Containing a whoop and a holler, I snatched up these sweet rays of sunshine and paid for my flavored fructose. Now, what to do with these oddballs…
After recently making a dang delicious plum pie, I decided pie should be out of the picture. I’d already made peach cobbler this season, so that didn’t quite feel appropriate either. Then, I remembered the about-to-mold bread I’d stuffed in the freezer last week. Bread pudding it is, I thought.
Whiskey Peach Bread Pudding
When I think peaches, I think cream, honey, vanilla, almond, and whiskey. Why not add a few friends to the bread pudding party?
I made ginger simple syrup, the whiskey custard, cut my beautiful peaches, and tore my thawed bread into chunks.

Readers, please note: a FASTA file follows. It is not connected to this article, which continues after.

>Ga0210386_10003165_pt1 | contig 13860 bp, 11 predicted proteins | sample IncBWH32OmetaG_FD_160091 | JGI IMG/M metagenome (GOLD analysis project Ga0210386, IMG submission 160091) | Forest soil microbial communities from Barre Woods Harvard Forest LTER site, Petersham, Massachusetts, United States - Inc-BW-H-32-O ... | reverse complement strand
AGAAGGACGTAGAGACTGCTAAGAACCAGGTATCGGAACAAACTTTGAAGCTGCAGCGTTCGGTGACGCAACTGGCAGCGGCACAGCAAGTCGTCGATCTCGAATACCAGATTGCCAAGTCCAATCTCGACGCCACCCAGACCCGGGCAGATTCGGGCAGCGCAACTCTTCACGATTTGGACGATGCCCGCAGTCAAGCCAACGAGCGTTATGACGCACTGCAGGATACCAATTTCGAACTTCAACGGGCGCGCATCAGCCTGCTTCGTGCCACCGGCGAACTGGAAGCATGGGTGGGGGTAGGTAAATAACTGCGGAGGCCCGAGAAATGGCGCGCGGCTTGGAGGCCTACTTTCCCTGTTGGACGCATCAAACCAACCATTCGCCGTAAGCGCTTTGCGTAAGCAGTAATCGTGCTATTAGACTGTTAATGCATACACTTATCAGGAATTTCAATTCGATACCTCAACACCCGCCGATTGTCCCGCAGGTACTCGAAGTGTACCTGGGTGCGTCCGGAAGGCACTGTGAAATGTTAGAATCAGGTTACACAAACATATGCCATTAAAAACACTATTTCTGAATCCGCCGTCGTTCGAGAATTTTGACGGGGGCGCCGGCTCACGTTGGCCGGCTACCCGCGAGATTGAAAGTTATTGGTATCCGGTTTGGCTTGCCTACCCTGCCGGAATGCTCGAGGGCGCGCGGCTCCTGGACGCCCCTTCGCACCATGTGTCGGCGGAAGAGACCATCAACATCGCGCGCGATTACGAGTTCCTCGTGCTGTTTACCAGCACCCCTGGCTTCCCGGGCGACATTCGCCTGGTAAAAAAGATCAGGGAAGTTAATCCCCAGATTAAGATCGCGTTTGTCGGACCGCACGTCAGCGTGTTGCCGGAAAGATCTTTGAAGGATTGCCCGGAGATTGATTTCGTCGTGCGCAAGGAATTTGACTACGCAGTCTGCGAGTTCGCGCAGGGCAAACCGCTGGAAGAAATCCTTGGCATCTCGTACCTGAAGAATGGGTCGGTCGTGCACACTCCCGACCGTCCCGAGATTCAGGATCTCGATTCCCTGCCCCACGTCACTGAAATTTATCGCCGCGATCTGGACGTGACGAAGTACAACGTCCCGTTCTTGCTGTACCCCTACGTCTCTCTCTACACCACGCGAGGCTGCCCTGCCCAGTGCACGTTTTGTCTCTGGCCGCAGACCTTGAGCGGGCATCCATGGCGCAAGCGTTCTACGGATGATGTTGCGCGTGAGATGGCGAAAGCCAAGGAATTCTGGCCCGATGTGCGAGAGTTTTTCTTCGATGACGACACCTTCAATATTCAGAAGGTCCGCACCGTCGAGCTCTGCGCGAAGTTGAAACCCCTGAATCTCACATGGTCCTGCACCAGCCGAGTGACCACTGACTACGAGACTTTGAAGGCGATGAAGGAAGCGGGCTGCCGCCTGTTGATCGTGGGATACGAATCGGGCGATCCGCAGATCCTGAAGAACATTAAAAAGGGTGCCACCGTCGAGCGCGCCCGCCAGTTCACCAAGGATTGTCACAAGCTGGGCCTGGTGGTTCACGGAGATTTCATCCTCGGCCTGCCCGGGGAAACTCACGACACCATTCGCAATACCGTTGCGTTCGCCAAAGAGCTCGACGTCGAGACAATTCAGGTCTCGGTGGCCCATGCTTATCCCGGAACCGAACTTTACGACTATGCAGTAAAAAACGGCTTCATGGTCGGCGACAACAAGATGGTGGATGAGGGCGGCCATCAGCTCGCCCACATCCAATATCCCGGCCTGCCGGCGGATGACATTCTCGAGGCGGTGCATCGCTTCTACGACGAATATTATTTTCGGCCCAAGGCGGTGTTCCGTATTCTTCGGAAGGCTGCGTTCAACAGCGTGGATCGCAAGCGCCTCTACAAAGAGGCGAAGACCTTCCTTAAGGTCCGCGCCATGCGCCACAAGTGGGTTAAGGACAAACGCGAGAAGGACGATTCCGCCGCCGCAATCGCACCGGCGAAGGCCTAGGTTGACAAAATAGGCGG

I soaked the bread and peach mixture in milky custard and applied some “secret surprise creme fraiche” to the middle of the pudding.
Baked, brushed with simple syrup for a little sheen, then baked some more:
Obviously I had to eat this with some less-than-secret creme fraiche too.
Whiskey Peach Bread Pudding
Note: In the past, I have made this pudding using sourdough bread with excellent results. Whole wheat or rye would also be delicious, but the simpler the bread, the more your peaches will stand out. I have also subbed oat milk for regular milk which worked beautifully. The orange zest and ginger syrup are optional, but they both contribute to the desired complexity of this dish. I enjoy cutting my peach chunks into a variety of shapes and sizes, but if you prefer a more uniform dish, feel free to cut them as close to identical as you like.